sigur rós | ágætis byrjun | rating: 9.4
icelandic lore tells of the hidden people who live in the crags and lava of jagged mountains. descended from the ancient guardian spirit, the hidden people come in many forms. the tiny blómaálfar dwell in flower blossoms while the common búaálfar reside on farms. but even in this modern age of cellphones and helicopters, icelanders continue to believe that the hidden people are still out there somewhere, prancing about in period clothing. construction workers will even curve roads around rumored dwellings of the hidden people. how can a modern people find faith in such fantasy? a heavy cloud of norse mythology and a breath-taking raw landscape explains most of it. plus, the indigenous music of sigur rós can only perpetuate such a religion.
the album begins submerged. sonar pings echo from liquid feedback-- invisible in a handful, but crushing you like an ocean in its volume. soon a cathedral organ moans. wire brushes drum in a sinking pace. a violin bow saws open the maw of massive guitar, spreading noise in clouds of blood. siren jón thór birgisson sings through every orifice-- including gills, perhaps-- creating the most inhuman vocals ever heard in rock (though skywalker sound could attempt a chewbacca-esque approximation by blending whales, jeremy enigk, cherubs, björk, and the blue alien from "the fifth element"). the song ends in an accelerating heartbeat that breaks into palpitations. sound fizzles out. you're dead.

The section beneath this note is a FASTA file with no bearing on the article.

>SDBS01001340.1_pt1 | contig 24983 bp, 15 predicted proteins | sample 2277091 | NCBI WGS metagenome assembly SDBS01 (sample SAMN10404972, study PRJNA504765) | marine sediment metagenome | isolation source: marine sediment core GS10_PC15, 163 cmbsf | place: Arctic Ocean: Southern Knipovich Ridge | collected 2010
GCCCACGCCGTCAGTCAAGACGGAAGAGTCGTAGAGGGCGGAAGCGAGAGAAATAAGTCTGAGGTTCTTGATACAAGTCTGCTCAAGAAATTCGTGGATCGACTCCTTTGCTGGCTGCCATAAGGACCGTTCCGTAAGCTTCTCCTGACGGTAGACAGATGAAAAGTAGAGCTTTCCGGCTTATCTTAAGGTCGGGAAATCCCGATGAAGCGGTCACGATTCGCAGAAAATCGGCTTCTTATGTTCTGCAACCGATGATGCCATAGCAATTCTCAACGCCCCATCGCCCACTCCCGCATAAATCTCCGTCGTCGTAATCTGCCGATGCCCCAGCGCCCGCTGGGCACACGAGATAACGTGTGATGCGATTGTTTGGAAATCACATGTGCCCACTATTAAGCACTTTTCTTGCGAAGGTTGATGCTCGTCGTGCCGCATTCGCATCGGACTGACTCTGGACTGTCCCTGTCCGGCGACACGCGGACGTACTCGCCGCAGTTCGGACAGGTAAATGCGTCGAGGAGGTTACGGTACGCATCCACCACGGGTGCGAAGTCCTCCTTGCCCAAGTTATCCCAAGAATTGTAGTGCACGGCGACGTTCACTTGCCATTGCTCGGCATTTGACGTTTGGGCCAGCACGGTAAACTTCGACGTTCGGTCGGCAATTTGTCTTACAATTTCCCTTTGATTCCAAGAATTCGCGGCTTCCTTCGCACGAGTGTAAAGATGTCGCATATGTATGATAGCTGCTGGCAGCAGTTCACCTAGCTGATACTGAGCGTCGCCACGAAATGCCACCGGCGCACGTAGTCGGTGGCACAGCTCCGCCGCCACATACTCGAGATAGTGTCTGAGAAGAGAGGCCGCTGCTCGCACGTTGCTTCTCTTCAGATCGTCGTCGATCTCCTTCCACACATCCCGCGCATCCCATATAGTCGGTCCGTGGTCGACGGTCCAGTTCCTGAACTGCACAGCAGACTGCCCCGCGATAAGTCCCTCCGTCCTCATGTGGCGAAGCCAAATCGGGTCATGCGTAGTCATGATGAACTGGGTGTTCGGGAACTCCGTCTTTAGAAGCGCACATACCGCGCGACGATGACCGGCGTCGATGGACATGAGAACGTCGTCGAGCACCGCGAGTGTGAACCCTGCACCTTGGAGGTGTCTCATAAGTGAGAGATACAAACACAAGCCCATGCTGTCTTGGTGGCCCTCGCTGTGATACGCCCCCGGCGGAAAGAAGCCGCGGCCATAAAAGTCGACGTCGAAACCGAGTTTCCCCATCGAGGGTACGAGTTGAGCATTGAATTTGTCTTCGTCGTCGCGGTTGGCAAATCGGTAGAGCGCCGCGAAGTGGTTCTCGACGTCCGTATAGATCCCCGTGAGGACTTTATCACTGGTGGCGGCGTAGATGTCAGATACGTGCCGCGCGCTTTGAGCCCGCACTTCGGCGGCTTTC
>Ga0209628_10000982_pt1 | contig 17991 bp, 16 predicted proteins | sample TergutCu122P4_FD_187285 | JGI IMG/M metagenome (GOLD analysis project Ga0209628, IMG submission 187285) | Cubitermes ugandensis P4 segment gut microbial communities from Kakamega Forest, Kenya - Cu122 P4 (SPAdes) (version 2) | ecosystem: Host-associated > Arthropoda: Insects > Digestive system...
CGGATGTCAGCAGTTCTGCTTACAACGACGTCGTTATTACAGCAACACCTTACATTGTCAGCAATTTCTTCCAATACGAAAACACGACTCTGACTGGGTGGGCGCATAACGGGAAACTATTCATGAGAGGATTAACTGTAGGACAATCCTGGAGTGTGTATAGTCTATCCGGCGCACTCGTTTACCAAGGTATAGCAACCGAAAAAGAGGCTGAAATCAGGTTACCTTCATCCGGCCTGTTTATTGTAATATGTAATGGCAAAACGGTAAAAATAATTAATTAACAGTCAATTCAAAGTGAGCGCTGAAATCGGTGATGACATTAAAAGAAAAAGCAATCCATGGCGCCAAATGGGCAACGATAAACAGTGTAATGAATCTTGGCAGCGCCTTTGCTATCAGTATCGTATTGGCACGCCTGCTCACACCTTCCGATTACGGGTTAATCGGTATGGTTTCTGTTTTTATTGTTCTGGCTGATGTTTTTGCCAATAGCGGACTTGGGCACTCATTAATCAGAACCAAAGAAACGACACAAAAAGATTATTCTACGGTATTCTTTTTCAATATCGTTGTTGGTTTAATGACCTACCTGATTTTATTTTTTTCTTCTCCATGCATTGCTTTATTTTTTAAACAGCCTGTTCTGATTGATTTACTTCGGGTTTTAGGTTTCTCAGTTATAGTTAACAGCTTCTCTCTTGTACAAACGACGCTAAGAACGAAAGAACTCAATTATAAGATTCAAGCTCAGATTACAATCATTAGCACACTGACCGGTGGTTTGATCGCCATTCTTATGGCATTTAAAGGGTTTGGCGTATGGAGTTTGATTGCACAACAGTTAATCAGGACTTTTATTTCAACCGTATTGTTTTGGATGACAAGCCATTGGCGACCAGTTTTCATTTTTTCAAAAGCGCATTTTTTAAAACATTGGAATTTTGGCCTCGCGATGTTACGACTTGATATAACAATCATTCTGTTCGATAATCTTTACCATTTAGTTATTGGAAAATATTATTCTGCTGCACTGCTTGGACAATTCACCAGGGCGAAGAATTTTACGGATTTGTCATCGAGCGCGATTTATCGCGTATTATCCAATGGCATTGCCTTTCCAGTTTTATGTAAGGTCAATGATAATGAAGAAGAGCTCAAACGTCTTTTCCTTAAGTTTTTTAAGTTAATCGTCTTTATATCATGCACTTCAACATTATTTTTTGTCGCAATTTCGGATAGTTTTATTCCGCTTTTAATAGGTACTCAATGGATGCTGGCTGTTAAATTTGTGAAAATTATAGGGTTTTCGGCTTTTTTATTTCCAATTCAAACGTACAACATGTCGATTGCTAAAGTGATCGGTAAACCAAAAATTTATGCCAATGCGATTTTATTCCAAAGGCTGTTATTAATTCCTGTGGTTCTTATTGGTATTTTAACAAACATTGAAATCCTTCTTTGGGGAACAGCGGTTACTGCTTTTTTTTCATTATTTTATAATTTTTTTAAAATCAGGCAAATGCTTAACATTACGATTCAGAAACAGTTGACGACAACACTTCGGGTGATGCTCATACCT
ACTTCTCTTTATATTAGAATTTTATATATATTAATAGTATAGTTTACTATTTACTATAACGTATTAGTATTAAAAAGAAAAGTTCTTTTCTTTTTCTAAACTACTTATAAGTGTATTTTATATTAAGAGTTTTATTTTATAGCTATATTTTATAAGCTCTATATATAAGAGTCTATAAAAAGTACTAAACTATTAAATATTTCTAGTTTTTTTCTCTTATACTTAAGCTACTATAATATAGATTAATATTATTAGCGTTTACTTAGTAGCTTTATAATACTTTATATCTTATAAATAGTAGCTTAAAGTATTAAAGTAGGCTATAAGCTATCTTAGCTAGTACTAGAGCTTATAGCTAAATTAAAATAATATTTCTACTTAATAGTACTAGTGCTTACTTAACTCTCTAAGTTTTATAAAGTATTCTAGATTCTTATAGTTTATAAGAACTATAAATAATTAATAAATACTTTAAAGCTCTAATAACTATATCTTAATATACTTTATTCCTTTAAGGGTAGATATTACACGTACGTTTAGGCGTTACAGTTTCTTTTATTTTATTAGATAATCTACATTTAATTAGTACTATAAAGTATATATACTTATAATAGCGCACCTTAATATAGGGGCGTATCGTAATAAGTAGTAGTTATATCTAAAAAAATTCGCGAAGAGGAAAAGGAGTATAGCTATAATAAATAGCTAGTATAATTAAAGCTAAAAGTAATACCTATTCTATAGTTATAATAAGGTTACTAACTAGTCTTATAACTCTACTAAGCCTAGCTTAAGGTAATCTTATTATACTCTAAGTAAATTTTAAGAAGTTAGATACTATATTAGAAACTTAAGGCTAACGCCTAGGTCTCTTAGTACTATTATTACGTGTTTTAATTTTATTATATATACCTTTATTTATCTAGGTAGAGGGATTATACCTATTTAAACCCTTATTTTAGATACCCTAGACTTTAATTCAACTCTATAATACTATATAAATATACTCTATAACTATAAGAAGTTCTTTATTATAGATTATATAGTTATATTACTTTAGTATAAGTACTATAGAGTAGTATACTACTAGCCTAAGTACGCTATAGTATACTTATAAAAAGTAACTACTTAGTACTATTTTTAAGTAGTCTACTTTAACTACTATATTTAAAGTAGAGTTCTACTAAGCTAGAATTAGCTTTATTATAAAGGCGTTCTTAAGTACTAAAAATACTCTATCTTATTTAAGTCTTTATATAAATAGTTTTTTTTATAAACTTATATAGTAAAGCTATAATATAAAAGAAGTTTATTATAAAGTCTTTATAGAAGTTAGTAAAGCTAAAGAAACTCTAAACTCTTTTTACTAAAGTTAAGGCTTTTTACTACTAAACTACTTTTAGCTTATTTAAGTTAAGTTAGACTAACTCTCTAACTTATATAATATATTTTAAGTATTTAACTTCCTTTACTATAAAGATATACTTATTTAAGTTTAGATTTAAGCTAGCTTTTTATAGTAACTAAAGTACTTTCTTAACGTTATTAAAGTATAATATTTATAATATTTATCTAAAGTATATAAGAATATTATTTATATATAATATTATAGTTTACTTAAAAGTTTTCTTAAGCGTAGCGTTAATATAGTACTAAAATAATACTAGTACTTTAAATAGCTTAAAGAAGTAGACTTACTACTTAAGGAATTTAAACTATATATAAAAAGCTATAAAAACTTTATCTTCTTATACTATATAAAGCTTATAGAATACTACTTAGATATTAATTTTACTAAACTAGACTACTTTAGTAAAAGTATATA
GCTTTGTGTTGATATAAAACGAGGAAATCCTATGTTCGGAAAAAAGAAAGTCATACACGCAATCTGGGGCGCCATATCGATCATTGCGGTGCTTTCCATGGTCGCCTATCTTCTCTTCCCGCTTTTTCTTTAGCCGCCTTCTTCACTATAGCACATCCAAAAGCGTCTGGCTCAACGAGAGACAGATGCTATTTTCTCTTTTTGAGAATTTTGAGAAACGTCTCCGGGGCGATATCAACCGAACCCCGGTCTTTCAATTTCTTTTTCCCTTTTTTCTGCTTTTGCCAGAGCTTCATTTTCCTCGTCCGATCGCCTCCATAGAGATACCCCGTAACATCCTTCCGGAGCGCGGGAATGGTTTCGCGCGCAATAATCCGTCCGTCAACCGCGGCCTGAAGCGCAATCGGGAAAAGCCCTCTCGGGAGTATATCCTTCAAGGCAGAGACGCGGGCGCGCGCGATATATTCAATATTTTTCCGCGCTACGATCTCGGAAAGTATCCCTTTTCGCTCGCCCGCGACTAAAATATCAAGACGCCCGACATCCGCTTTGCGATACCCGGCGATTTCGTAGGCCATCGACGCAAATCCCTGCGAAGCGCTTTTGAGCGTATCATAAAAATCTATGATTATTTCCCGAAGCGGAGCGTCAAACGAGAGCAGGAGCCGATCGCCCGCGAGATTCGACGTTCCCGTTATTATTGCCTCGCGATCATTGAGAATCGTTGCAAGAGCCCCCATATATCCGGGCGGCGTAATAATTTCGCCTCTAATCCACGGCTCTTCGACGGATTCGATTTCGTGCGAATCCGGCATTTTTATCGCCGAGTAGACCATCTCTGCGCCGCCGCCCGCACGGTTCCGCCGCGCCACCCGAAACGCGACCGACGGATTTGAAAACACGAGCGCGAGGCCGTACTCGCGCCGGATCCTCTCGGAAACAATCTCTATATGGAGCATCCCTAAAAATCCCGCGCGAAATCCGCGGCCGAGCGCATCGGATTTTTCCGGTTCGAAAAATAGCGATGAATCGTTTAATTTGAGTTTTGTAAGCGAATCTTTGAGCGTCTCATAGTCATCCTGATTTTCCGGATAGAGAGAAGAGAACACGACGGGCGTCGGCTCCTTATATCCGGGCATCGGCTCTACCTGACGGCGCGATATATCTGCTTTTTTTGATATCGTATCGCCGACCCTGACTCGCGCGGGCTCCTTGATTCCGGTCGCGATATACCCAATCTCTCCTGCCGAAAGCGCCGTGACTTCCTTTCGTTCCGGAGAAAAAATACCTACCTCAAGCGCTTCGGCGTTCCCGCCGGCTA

a string section waxes as the album moves from "svefn-g-englar" to "starálfur." the chamber instruments flutter around skeletal drums and sepulchral bass. this music tethers to touchstones in classical as much as radiohead, like orff composing "carmina burana" for e-bow at absolute zero. the song breaks into brittle acoustic interludes where birgisson's vocals frost through your speaker. yet like icarus triumphant, the album keeps taking you higher (or deeper, depending on your perspective).
"ný batterí" opens with a disjointed band of muted horns. they deliquesce into chrome swirls of tinnitus and massaging bass. eventually, the song erupts in flaking layers of hissing drums. subtle bebop drums and kjarten sveinsson's fatty rhodes pianos kick up dust on "hjartað hamast" while birgisson rubs the sleep from his eyes. "olson olson" is simply the most soul-crushingly beautiful piece. this elfin masterpiece unveils mogwai's troll-rock for its soulless academics.
to term this music "post-rock" would be an insult. sigur rós are pre-whatever comes this century. piano, flutes, tremolo, horns, feedback, and that godly amazing voice scrubs souls pure with the black volcanic sands from the beaches of vík. birgisson's invented lyrical language of "hopelandish" may be crying in tongues or even plain gibberish, but sheer emotions like this cleanse as universally as sodium laureth sulfate.
sigur rós make this bombastic claim on their website: "we are simply gonna change music forever, and the way people think about music. and don't think we can't do it, we will." the fact that they've scored hits in iceland with this spectacular orchestrated soul speaks of both their power and the credibility of the natives. the alien angel fetus pressed in silver ink on the cover serves as the perfect logo. sigur rós effortlessly make music that is massive, glacial, and sparse. they are hidden people. children will be conceived, wrists will be slashed, scars will be healed, and tears will be wrenched by this group. they are the first vital band of the 21st century.